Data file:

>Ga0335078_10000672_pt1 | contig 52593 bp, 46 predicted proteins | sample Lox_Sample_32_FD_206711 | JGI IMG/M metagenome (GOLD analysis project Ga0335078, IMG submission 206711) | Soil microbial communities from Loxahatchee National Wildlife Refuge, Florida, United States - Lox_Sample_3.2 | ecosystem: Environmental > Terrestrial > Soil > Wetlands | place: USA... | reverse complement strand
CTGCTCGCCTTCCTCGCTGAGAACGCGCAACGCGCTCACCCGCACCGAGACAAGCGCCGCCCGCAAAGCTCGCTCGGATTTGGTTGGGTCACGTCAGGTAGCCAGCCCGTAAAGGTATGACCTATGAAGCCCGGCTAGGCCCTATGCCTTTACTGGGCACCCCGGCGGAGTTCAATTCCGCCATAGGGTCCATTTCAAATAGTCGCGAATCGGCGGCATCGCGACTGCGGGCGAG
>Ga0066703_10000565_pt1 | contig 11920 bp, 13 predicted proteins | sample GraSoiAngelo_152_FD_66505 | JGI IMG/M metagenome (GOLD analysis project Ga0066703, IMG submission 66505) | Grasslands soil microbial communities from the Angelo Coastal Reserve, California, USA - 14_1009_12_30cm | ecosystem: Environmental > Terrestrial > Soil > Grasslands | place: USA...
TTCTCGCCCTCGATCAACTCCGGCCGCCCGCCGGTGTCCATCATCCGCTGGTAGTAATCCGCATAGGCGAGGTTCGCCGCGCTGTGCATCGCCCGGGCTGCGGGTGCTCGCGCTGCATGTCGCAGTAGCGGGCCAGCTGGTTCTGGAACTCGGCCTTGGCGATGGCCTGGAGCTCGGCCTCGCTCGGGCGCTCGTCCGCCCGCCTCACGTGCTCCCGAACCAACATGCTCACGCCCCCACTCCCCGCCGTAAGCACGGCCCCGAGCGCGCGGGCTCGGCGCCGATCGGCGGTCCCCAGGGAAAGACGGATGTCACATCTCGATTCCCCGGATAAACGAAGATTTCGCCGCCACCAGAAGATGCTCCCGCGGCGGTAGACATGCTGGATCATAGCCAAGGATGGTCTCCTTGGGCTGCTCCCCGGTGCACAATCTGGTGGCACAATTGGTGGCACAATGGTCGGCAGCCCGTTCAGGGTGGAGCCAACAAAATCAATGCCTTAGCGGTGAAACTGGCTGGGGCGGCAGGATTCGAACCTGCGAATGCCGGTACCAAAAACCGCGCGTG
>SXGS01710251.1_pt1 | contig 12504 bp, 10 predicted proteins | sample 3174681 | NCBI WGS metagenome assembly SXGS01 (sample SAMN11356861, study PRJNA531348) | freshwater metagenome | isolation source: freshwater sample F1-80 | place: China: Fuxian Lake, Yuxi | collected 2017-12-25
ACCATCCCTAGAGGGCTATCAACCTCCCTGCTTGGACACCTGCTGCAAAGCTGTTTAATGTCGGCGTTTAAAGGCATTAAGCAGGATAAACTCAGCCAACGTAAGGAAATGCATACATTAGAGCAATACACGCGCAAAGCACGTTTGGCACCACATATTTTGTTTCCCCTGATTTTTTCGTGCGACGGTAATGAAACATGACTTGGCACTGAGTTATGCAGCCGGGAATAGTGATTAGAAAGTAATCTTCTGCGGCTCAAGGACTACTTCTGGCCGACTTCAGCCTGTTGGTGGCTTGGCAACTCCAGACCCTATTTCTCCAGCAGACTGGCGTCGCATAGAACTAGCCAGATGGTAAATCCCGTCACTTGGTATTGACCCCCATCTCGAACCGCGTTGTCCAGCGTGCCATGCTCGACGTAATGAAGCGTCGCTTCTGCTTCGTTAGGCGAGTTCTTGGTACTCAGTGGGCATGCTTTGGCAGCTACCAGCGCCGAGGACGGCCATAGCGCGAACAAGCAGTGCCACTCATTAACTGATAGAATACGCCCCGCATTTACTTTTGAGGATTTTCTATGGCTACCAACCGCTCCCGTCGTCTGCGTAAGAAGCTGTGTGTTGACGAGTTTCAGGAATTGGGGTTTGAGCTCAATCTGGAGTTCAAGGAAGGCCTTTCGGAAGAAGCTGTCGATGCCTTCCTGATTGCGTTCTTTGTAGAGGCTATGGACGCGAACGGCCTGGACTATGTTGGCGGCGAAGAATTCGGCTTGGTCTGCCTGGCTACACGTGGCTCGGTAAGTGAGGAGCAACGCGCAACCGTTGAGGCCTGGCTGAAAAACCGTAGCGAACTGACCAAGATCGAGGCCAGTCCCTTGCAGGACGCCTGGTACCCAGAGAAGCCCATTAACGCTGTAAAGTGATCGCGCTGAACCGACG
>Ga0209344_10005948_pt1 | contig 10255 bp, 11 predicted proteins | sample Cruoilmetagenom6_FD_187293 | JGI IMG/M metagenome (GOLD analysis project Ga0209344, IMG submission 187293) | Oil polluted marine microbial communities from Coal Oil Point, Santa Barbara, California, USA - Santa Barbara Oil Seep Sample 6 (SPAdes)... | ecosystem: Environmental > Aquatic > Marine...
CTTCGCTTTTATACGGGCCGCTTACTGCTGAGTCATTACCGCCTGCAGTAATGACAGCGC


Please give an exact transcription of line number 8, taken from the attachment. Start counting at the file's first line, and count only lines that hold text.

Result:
CTTCGCTTTTATACGGGCCGCTTACTGCTGAGTCATTACCGCCTGCAGTAATGACAGCGC